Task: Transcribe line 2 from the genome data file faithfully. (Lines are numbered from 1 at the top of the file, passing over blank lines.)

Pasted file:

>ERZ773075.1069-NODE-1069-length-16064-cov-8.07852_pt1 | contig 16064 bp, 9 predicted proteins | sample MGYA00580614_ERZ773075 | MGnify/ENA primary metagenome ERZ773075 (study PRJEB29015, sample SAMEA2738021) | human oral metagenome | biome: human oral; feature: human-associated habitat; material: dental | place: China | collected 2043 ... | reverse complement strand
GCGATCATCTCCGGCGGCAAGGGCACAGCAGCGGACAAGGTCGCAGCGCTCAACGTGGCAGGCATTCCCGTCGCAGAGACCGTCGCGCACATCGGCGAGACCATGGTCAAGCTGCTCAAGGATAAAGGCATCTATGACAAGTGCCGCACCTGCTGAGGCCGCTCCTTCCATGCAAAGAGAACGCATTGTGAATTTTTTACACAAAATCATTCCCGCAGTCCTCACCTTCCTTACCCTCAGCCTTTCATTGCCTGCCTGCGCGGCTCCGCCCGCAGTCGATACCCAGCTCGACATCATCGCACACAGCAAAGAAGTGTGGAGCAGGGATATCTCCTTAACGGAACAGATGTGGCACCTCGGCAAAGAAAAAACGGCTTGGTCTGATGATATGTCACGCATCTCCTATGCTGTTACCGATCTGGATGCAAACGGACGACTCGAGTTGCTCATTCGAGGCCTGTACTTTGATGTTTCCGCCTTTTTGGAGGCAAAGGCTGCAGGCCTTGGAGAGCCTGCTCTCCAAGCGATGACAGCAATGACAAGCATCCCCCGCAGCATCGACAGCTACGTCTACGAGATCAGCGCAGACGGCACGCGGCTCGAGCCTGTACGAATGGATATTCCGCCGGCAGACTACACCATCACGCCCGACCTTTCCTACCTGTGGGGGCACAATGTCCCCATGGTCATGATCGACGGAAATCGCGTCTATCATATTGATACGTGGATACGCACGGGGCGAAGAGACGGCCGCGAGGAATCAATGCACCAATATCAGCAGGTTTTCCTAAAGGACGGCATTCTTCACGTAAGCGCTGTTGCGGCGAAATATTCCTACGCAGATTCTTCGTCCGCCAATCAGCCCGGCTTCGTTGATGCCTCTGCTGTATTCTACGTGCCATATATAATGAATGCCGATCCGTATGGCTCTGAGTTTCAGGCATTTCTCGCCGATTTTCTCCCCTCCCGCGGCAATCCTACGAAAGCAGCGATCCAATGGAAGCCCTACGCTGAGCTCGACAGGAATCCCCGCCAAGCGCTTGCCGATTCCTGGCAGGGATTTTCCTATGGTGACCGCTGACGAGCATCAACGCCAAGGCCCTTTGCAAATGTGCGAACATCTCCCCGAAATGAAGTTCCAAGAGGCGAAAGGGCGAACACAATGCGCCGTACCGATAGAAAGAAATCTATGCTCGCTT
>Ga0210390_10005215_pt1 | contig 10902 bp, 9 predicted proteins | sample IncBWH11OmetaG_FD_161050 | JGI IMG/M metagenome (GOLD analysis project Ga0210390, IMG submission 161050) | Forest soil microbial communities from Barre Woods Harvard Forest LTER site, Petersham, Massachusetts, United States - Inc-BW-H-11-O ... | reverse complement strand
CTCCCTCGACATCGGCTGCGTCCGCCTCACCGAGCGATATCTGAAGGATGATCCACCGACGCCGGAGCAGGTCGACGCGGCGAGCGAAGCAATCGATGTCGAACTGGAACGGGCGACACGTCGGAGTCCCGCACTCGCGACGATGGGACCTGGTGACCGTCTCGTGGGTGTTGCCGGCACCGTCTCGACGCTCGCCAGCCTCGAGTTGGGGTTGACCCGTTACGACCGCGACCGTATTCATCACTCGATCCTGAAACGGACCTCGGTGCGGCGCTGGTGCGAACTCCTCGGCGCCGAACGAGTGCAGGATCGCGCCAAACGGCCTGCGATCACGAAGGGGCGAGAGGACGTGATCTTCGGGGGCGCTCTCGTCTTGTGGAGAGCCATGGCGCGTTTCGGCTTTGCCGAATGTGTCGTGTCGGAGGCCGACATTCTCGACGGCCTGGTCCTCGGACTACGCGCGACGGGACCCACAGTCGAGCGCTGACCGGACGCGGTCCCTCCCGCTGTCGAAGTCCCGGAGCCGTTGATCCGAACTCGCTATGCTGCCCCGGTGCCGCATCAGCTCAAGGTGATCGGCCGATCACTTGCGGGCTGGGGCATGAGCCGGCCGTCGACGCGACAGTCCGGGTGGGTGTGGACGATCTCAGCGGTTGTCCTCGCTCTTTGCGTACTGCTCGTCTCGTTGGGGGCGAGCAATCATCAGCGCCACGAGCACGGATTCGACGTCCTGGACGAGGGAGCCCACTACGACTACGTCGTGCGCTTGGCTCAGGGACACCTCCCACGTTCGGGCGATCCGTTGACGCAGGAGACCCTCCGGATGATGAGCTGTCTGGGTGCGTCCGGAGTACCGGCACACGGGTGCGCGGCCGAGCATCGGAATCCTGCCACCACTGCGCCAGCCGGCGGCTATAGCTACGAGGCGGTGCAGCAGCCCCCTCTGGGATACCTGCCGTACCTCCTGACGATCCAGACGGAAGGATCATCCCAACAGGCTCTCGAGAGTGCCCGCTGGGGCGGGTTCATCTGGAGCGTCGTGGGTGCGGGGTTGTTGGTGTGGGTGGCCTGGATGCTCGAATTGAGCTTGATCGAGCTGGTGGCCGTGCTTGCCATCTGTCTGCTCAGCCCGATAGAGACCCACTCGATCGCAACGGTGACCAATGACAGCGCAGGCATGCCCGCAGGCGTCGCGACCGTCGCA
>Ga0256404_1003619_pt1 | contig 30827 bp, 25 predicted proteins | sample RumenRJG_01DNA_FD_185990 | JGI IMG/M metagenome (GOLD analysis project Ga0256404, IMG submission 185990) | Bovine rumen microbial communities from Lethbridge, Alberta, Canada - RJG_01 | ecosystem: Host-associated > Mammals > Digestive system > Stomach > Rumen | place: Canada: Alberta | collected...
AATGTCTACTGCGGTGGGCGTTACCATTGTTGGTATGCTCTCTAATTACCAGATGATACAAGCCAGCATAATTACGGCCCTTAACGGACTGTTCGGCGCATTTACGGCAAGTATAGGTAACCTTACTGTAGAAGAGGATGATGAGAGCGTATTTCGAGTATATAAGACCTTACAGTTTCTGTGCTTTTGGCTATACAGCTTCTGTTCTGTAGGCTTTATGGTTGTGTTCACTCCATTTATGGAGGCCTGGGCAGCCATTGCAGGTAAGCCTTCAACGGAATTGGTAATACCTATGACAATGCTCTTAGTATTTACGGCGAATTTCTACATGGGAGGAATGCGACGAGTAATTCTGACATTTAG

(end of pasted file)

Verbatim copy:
GCGATCATCTCCGGCGGCAAGGGCACAGCAGCGGACAAGGTCGCAGCGCTCAACGTGGCAGGCATTCCCGTCGCAGAGACCGTCGCGCACATCGGCGAGACCATGGTCAAGCTGCTCAAGGATAAAGGCATCTATGACAAGTGCCGCACCTGCTGAGGCCGCTCCTTCCATGCAAAGAGAACGCATTGTGAATTTTTTACACAAAATCATTCCCGCAGTCCTCACCTTCCTTACCCTCAGCCTTTCATTGCCTGCCTGCGCGGCTCCGCCCGCAGTCGATACCCAGCTCGACATCATCGCACACAGCAAAGAAGTGTGGAGCAGGGATATCTCCTTAACGGAACAGATGTGGCACCTCGGCAAAGAAAAAACGGCTTGGTCTGATGATATGTCACGCATCTCCTATGCTGTTACCGATCTGGATGCAAACGGACGACTCGAGTTGCTCATTCGAGGCCTGTACTTTGATGTTTCCGCCTTTTTGGAGGCAAAGGCTGCAGGCCTTGGAGAGCCTGCTCTCCAAGCGATGACAGCAATGACAAGCATCCCCCGCAGCATCGACAGCTACGTCTACGAGATCAGCGCAGACGGCACGCGGCTCGAGCCTGTACGAATGGATATTCCGCCGGCAGACTACACCATCACGCCCGACCTTTCCTACCTGTGGGGGCACAATGTCCCCATGGTCATGATCGACGGAAATCGCGTCTATCATATTGATACGTGGATACGCACGGGGCGAAGAGACGGCCGCGAGGAATCAATGCACCAATATCAGCAGGTTTTCCTAAAGGACGGCATTCTTCACGTAAGCGCTGTTGCGGCGAAATATTCCTACGCAGATTCTTCGTCCGCCAATCAGCCCGGCTTCGTTGATGCCTCTGCTGTATTCTACGTGCCATATATAATGAATGCCGATCCGTATGGCTCTGAGTTTCAGGCATTTCTCGCCGATTTTCTCCCCTCCCGCGGCAATCCTACGAAAGCAGCGATCCAATGGAAGCCCTACGCTGAGCTCGACAGGAATCCCCGCCAAGCGCTTGCCGATTCCTGGCAGGGATTTTCCTATGGTGACCGCTGACGAGCATCAACGCCAAGGCCCTTTGCAAATGTGCGAACATCTCCCCGAAATGAAGTTCCAAGAGGCGAAAGGGCGAACACAATGCGCCGTACCGATAGAAAGAAATCTATGCTCGCTT